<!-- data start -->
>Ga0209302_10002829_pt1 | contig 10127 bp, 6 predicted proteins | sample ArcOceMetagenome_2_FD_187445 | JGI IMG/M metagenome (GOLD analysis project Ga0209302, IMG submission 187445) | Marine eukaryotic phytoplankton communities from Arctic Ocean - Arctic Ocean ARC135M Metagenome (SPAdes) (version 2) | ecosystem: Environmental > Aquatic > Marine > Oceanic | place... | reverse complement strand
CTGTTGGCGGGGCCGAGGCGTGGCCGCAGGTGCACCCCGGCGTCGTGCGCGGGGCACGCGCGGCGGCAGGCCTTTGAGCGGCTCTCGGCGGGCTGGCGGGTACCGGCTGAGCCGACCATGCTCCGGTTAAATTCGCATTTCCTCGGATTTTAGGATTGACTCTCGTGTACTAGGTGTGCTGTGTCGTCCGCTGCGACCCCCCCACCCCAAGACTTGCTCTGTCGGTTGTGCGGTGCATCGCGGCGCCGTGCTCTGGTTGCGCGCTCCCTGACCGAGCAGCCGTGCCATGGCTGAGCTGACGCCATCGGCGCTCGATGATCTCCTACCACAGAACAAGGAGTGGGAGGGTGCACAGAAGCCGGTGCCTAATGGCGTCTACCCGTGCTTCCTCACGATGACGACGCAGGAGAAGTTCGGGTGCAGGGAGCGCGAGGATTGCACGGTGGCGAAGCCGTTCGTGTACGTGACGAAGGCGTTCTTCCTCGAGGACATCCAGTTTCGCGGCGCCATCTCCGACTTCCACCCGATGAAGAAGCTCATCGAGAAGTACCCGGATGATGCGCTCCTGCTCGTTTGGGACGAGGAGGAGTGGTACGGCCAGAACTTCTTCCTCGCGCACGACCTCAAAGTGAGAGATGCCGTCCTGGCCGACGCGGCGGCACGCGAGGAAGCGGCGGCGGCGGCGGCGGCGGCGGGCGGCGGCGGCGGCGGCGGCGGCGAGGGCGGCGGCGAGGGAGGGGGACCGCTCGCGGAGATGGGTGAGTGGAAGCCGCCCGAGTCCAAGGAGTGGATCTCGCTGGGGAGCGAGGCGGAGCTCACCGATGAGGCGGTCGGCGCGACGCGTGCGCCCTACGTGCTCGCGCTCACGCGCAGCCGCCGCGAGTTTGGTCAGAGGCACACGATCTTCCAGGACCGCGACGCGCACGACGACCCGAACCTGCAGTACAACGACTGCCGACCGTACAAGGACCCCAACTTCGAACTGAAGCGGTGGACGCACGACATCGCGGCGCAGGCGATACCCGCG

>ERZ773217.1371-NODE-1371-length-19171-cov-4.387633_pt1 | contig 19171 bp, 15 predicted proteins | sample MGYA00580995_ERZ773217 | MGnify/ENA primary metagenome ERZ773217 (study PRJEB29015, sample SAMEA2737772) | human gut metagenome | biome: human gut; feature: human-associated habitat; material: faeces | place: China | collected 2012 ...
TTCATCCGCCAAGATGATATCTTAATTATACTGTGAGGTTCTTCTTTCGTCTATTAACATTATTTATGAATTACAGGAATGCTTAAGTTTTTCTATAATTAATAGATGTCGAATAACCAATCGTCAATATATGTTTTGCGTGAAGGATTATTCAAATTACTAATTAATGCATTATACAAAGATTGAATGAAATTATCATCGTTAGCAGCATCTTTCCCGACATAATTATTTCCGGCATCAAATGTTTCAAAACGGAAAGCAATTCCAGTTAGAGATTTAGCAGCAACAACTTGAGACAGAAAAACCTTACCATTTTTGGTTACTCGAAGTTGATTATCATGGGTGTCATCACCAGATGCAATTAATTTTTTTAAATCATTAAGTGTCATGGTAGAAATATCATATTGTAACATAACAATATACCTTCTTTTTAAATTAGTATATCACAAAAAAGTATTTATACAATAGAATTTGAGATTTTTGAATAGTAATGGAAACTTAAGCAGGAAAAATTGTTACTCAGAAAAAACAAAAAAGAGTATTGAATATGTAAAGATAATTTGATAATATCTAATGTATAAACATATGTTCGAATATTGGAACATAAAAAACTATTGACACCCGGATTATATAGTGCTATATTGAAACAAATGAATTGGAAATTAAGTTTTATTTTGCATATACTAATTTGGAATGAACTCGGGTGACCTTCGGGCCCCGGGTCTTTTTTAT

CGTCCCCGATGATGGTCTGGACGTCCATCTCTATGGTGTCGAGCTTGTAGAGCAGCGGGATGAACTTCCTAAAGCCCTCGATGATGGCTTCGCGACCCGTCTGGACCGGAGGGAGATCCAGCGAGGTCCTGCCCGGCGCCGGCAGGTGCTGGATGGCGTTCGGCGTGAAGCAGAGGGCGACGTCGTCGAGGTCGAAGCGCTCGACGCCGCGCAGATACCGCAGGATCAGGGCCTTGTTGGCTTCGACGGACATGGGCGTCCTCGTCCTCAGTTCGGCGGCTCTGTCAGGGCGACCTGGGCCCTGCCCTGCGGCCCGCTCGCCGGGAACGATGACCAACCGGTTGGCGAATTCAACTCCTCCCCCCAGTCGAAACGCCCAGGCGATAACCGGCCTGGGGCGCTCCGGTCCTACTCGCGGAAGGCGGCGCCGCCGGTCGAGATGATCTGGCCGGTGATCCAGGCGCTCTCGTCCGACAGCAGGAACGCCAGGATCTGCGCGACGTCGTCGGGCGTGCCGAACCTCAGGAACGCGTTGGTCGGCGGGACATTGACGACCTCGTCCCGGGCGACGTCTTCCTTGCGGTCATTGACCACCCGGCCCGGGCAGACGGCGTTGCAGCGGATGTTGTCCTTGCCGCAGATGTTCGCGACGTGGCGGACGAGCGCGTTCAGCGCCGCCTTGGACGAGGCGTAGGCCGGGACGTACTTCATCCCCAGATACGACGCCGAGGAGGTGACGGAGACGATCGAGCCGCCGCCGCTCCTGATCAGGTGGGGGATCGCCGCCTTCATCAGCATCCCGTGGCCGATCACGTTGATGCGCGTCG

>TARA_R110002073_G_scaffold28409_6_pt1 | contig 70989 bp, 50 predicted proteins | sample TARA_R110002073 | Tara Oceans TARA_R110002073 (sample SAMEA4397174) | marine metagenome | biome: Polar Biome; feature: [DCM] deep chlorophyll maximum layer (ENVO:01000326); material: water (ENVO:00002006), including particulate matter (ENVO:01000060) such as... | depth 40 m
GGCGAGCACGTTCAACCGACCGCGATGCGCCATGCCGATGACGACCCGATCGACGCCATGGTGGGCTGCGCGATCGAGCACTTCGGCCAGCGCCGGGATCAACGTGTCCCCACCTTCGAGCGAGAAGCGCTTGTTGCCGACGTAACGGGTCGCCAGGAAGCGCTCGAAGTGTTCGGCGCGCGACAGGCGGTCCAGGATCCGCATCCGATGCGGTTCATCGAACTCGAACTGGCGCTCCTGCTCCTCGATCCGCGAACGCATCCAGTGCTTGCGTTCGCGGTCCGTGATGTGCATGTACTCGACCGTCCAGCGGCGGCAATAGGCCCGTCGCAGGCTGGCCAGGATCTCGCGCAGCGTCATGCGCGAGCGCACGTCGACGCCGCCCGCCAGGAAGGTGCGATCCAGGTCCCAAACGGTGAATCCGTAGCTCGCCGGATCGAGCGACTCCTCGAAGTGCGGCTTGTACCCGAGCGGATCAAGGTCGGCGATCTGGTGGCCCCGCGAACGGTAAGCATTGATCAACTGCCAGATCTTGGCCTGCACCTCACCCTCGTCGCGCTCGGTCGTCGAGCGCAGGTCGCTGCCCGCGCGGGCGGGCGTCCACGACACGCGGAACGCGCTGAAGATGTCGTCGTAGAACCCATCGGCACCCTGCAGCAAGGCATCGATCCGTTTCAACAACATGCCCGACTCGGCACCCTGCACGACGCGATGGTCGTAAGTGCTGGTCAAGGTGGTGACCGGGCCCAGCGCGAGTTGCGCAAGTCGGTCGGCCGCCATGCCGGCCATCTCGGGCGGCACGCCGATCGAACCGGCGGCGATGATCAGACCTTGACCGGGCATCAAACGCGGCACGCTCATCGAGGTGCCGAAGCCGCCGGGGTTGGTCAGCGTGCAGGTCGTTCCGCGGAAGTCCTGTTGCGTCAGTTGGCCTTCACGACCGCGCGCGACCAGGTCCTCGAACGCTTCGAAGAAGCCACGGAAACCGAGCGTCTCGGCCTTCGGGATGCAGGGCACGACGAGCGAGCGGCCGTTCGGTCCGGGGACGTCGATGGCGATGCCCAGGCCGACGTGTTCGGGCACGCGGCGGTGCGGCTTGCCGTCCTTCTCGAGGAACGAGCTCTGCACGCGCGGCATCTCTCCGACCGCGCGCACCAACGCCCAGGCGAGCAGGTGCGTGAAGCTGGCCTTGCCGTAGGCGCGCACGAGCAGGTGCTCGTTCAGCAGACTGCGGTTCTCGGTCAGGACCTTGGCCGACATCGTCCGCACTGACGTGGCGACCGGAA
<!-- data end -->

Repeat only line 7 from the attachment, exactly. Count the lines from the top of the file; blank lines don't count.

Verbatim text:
GGCGAGCACGTTCAACCGACCGCGATGCGCCATGCCGATGACGACCCGATCGACGCCATGGTGGGCTGCGCGATCGAGCACTTCGGCCAGCGCCGGGATCAACGTGTCCCCACCTTCGAGCGAGAAGCGCTTGTTGCCGACGTAACGGGTCGCCAGGAAGCGCTCGAAGTGTTCGGCGCGCGACAGGCGGTCCAGGATCCGCATCCGATGCGGTTCATCGAACTCGAACTGGCGCTCCTGCTCCTCGATCCGCGAACGCATCCAGTGCTTGCGTTCGCGGTCCGTGATGTGCATGTACTCGACCGTCCAGCGGCGGCAATAGGCCCGTCGCAGGCTGGCCAGGATCTCGCGCAGCGTCATGCGCGAGCGCACGTCGACGCCGCCCGCCAGGAAGGTGCGATCCAGGTCCCAAACGGTGAATCCGTAGCTCGCCGGATCGAGCGACTCCTCGAAGTGCGGCTTGTACCCGAGCGGATCAAGGTCGGCGATCTGGTGGCCCCGCGAACGGTAAGCATTGATCAACTGCCAGATCTTGGCCTGCACCTCACCCTCGTCGCGCTCGGTCGTCGAGCGCAGGTCGCTGCCCGCGCGGGCGGGCGTCCACGACACGCGGAACGCGCTGAAGATGTCGTCGTAGAACCCATCGGCACCCTGCAGCAAGGCATCGATCCGTTTCAACAACATGCCCGACTCGGCACCCTGCACGACGCGATGGTCGTAAGTGCTGGTCAAGGTGGTGACCGGGCCCAGCGCGAGTTGCGCAAGTCGGTCGGCCGCCATGCCGGCCATCTCGGGCGGCACGCCGATCGAACCGGCGGCGATGATCAGACCTTGACCGGGCATCAAACGCGGCACGCTCATCGAGGTGCCGAAGCCGCCGGGGTTGGTCAGCGTGCAGGTCGTTCCGCGGAAGTCCTGTTGCGTCAGTTGGCCTTCACGACCGCGCGCGACCAGGTCCTCGAACGCTTCGAAGAAGCCACGGAAACCGAGCGTCTCGGCCTTCGGGATGCAGGGCACGACGAGCGAGCGGCCGTTCGGTCCGGGGACGTCGATGGCGATGCCCAGGCCGACGTGTTCGGGCACGCGGCGGTGCGGCTTGCCGTCCTTCTCGAGGAACGAGCTCTGCACGCGCGGCATCTCTCCGACCGCGCGCACCAACGCCCAGGCGAGCAGGTGCGTGAAGCTGGCCTTGCCGTAGGCGCGCACGAGCAGGTGCTCGTTCAGCAGACTGCGGTTCTCGGTCAGGACCTTGGCCGACATCGTCCGCACTGACGTGGCGACCGGAA